Sourdough Pullmans are a hit!

Sourdough Pullman bread is quite the hit!

Sourdough Pullmans

They are easy to slice and make great toast and sandwiches!

Grilled Cheese

My wife loves them and I just had an acquaintance who saw my recent post ask to buy one of the loaves!

Consequently my wife asked me to make another batch quickly. I fed my starter last night and it grew in a most excellent fashion.

Active Starter for Levain

All was going according to plan until I went to weigh out my bread flour…. I had barely enough to make the recipe!

Oops! Forgot to reorder to make up for all the holiday baking!!

Fortunately, I had enough for the recipe.

Better order more flour pronto!

Sourdough Pullman Loaves

My wife asked me if I could bake my regular sourdough bread in my Pullman tins.

I said “Sure, why not?” Thinking that would be a good experiment.

Great thing about “Baker’s %” is that I could easily scale up. I simply referred my other recipe to see what the total volume was for two loaves and bumped up my recipe be a third to match.

I didn’t take a lot of pictures. It was my same basic process of feeding my starter, making the leaven, autolyse, mix, stretch’n folding using my aliquot jar etc. The change came at getting them into the tins and rising before baking the same day.

Admittedly I began to worry when I was just getting the dough to start the first bulk proof at around 3:30pm.

It normally takes 3-4 hours at 82°F in my proving box. Once it gets to the tins my other Pullman recipe has them rising for 6 hours at 73°F.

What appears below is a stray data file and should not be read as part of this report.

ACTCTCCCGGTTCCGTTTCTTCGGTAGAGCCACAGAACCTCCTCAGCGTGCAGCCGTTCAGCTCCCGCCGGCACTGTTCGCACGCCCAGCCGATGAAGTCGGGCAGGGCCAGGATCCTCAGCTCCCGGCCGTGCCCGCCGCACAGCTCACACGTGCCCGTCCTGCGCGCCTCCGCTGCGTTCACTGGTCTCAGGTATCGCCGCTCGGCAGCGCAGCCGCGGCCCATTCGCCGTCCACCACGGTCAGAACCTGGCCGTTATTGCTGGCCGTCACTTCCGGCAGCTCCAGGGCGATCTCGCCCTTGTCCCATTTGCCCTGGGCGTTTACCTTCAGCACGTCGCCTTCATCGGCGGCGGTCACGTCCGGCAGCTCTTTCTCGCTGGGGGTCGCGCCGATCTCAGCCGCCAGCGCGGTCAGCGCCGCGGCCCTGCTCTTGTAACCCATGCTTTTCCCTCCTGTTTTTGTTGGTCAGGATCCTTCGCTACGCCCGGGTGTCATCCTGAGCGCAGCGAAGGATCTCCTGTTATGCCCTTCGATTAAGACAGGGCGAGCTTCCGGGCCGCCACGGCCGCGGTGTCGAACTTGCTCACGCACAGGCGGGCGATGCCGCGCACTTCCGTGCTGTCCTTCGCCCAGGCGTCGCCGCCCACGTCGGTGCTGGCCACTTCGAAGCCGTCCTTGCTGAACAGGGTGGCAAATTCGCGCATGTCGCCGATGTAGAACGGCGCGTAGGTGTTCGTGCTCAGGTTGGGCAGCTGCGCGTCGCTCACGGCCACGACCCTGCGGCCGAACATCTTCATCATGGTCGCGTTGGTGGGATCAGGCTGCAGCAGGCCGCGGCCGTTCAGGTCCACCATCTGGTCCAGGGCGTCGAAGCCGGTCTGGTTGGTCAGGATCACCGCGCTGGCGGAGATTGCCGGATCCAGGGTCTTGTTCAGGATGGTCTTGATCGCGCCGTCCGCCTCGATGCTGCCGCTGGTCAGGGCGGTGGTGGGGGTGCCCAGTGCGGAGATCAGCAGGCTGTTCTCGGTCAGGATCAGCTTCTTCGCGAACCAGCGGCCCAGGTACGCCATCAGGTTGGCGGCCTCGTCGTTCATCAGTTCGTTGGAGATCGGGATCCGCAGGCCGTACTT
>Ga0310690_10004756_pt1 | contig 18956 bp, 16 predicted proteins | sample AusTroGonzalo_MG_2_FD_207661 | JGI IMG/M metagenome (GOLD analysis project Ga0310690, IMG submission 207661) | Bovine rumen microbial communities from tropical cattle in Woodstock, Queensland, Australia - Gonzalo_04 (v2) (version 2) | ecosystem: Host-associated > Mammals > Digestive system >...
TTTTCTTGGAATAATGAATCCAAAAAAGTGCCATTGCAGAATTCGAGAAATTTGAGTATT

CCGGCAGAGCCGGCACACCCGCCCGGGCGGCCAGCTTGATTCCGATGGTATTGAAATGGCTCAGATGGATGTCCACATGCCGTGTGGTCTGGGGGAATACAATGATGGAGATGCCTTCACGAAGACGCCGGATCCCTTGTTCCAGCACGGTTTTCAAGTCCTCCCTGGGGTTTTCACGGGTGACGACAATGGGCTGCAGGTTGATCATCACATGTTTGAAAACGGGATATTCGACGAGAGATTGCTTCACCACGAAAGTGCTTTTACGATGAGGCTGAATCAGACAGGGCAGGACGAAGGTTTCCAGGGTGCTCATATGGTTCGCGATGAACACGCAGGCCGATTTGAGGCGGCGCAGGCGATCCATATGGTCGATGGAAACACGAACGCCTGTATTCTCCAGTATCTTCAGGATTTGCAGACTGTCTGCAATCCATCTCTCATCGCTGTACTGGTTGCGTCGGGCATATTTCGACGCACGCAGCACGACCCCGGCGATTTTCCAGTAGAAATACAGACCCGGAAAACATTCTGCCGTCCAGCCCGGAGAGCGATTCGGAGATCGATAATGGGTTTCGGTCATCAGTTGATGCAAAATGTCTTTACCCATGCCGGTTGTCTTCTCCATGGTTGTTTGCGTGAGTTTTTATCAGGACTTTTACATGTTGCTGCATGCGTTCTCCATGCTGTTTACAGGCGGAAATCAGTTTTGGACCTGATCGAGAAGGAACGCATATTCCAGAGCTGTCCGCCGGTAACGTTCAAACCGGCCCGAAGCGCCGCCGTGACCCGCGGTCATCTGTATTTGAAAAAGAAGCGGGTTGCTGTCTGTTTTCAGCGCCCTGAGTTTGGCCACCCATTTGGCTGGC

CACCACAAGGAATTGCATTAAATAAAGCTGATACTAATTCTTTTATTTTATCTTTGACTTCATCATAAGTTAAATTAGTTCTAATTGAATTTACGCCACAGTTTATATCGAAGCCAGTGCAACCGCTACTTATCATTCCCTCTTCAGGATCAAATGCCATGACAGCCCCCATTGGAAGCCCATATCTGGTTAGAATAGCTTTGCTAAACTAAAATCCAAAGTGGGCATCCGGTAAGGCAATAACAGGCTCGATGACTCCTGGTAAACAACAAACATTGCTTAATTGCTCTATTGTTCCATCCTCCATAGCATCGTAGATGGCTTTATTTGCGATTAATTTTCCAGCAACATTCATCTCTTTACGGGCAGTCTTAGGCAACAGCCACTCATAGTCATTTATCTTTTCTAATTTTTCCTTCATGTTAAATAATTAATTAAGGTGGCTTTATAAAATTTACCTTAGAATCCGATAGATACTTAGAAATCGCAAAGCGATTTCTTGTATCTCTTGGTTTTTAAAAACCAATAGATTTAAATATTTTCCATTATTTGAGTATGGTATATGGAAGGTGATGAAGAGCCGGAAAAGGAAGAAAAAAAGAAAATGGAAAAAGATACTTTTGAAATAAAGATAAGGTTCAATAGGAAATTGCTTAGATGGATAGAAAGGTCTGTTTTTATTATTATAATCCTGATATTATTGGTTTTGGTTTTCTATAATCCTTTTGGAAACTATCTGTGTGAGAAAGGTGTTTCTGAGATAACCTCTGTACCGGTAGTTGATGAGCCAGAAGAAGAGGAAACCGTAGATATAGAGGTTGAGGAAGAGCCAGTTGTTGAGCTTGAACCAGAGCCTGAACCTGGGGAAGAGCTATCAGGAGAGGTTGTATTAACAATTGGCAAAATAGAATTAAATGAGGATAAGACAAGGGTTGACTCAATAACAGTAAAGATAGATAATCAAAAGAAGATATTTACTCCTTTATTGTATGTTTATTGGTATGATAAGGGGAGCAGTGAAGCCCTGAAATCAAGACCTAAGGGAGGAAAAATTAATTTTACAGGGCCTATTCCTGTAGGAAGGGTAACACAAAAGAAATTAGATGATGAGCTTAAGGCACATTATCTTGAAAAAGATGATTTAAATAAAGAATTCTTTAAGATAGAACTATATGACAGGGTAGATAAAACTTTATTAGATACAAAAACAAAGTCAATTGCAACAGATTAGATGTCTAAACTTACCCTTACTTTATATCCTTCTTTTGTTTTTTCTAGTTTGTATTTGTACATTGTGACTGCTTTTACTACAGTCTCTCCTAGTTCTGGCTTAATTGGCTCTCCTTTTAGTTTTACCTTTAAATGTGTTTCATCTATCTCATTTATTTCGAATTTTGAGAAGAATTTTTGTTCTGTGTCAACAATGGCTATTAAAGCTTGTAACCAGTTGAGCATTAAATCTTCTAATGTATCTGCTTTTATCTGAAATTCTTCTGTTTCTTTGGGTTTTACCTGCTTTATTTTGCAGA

It was looking to be a LONG day!

I considered putting them into the fridge. However, we have family visiting for the holidays and we’d just made a Costco AND a grocery run! Not a cubic inch of space left!

Into the proving drawer they went…but I bumped it to 83°F. Shortly before midnight they were risen enough to bake!

Loaves risen and about to be egg washed and slashed

I baked them for 25 minutes at 400°F (non convection) and then for another 25 minutes at 350°F. Popped them out of their tins and let cool under a towel to soften the crust.

Internal temp was 208°F so they had a good bake!

I’ll update this post later with a crumb shot.


This is wonderful sandwich bread! This is daughter-in-law approved!


This is just a reflection on how far I’ve come…

Enjoying my croissant

It’s so easy for me to get caught up in the process; to focus on “the next problem to solve” or to ruminate on that ONE thing I didn’t do well.

This is a time to enjoy the simple pleasure of eating a well-made sourdough croissant I baked.

Light, buttery, flaky. Loaded with layers.

Cutting into it is like a crime scene…no hiding the evidence!

I’ve come a long way in my sourdough croissant journey. I’ll always pursue the “perfect croissant”. However, I must admit I really don’t ever want to actually accomplish that goal. The journey in pursuit and the pleasure of sharing my attempts is where the real joy resides.

For now, enjoying this croissant in the early morning is sufficient…

Creating Desired Dough Temperature (DDT)

Lately I’ve been really paying attention to “desired dough temperature” as a variable in my process.

Basically, it is about knowing what temperature you’d like your dough to be to get the peak reaction for whatever you’re trying to accomplish (e.g. bulk proving etc)

Dough Temp 86°F

To get to the desired dough temperature requires knowing the flour temp and the water temperature necessary for the mixed dough to reach the ideal dough temperature.

The rule of thumb is 2x the desired dough temp (DDT) minus the flour temperature to get the starting water temp. I’ve seen this rule in Celsius. Pretty sure I can get close in Fahrenheit.